World Wind Energy Report 2011 launched
The highlights of the World Wind Energy Report 2011:
· The worldwide wind capacity reached 237 016 Megawatt, out of which 40 053 Megawatt were added in 2011, more than ever before.
· Altogether, 98 countries and regions have been identified worldwide to use wind power for electricity generation.
· Wind power showed a growth rate of 20,3 %, the lowest rate in more than a decade.
· All wind turbines installed by the end of 2011 worldwide can provide 500 Terawatthours per annum, around 3 % of the global electricity consumption.
· The wind sector in 2011 had a turnover of 50 billion Euro/65 billion USD.
o Asia accounted for the largest share of new installations (53,7 %), followed by Europe (21,9 %) and North America (20,5 %). Latin America stood for 2,9 % and Australia/Oceania for 0,9 %. Africa (0,2 %) represented only for a negligible share.
o China continued to be by far the largest market and added 17,6 Gigawatt, however, for the first time showed an unexpected decrease in new installations.
o India re-gained old strength and became the third largest market for new wind turbines, adding 2,8 Gigawatt. Recent studies suggest that the country has a much bigger wind potential than assessed earlier.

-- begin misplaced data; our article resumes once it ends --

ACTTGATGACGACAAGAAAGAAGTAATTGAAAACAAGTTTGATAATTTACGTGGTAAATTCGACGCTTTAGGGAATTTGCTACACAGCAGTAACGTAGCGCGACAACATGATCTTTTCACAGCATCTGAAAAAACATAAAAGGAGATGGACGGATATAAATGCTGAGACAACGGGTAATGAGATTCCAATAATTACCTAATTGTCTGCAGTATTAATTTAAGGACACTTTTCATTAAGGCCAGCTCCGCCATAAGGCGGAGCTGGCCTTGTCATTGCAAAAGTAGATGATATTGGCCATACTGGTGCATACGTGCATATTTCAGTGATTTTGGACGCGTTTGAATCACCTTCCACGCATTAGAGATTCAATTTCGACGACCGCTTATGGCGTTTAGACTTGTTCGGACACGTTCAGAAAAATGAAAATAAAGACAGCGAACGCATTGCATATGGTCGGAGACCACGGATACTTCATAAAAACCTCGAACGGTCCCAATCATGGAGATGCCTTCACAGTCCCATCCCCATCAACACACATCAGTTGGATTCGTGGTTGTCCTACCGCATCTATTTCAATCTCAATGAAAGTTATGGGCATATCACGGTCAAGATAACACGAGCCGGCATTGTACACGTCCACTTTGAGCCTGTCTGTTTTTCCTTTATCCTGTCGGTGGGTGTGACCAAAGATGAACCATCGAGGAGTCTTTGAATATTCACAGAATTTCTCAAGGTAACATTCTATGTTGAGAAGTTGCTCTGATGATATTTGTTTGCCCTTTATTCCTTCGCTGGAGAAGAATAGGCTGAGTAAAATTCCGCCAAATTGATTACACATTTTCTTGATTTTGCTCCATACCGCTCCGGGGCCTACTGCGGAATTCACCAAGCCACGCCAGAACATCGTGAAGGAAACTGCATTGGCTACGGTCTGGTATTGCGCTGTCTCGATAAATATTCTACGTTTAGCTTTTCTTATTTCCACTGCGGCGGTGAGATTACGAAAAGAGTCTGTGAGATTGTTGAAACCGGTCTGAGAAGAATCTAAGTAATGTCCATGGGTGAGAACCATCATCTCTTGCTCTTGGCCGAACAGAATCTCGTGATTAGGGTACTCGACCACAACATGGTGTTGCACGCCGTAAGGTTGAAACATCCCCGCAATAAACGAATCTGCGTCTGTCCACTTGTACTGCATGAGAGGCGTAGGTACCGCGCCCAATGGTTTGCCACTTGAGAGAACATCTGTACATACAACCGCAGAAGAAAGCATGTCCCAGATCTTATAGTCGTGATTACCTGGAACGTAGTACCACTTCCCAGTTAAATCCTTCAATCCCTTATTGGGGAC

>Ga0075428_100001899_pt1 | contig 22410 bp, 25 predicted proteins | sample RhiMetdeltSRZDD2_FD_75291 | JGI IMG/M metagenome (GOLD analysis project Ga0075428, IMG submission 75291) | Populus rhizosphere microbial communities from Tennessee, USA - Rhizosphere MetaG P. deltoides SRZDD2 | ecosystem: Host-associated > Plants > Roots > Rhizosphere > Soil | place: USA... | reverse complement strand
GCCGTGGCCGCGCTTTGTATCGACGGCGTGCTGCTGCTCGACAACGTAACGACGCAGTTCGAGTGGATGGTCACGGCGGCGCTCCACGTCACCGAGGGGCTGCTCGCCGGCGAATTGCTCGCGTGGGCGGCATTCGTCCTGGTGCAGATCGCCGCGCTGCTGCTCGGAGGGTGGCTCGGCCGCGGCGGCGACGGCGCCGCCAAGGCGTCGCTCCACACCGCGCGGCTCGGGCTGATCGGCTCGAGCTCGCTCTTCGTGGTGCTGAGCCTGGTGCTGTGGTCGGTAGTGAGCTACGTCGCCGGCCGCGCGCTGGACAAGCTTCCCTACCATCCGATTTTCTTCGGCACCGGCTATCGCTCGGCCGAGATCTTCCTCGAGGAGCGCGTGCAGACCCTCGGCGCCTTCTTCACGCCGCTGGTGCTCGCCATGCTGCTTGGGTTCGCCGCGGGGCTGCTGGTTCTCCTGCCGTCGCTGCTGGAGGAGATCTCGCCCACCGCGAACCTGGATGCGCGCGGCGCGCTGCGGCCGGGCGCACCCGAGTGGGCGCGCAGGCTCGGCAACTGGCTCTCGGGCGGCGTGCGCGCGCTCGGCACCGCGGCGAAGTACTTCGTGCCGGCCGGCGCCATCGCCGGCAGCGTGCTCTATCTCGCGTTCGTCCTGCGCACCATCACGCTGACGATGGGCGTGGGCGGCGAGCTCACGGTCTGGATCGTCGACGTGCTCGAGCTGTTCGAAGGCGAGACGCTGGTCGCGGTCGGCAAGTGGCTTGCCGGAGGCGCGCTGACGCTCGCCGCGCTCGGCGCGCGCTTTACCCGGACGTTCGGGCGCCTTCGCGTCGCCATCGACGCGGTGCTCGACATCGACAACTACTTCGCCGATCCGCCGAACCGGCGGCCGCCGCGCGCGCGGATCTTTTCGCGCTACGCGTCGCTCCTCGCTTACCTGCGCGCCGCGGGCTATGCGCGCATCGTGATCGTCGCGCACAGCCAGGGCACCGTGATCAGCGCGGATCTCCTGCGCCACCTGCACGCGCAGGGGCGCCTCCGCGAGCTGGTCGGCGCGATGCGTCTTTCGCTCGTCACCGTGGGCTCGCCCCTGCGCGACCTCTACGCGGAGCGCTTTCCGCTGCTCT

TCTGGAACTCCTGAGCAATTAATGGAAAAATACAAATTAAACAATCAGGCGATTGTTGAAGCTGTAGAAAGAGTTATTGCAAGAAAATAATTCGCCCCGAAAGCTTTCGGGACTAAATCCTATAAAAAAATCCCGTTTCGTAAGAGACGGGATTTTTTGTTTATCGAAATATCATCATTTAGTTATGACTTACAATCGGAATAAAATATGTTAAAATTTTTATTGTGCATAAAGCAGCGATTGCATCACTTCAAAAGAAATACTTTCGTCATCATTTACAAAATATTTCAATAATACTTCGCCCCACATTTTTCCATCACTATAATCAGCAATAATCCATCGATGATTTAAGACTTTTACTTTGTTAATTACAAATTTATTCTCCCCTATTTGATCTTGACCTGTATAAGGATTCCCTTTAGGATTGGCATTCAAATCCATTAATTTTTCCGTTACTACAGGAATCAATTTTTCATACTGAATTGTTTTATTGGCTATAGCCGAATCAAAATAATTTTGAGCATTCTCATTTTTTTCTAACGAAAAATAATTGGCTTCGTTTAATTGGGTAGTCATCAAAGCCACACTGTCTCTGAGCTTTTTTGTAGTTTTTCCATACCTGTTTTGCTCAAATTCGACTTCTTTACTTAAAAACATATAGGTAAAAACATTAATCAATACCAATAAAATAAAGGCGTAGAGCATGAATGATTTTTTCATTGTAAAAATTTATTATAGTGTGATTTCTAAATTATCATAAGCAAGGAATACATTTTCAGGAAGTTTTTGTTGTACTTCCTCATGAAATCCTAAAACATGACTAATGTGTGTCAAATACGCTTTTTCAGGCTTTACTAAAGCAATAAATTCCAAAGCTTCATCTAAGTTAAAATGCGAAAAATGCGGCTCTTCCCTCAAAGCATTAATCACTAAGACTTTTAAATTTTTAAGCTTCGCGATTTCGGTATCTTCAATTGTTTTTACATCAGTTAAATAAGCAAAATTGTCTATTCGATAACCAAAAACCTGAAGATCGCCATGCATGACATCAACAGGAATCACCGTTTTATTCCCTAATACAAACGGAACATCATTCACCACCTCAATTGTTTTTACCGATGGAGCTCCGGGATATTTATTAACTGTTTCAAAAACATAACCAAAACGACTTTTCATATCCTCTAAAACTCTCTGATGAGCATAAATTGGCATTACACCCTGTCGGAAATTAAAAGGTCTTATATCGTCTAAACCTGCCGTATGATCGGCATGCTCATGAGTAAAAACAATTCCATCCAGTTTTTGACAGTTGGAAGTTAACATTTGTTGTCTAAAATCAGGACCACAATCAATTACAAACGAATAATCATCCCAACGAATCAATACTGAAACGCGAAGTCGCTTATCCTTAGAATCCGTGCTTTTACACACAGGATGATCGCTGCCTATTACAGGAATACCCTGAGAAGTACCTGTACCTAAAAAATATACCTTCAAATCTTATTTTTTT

o Germany kept its number one position in Europe with 29 075 Megawatt, followed by Spain with 21 673 Megawatt.
o Italy, France and the UK continued to be the medium-sized markets, between 6 and 6,7 Gigawatt.
· North America:
o The US market recovered from a very weak 2010 but stayed behind expectations, adding 5,6 GW.
o Canada made a big step ahead and became the fifth largest market for new wind turbines.
· Latin America became the most dynamic world region with high growth, especially due to Brazil and Mexico.
· Africa showed stagnation, only Cap Verde and, as a newcomer, Ethiopia, installing new wind farms.
· The share of offshore wind in the overall capacity fell to 1,5 %, after 1,6 % in 2010.
· Many major markets are facing negative outlook due to lack of political support.
· WWEA sees a global capacity of 500 000 Megawatt as possible by the year 2015 and more than 1 000 000 Megawatt by the year 2020.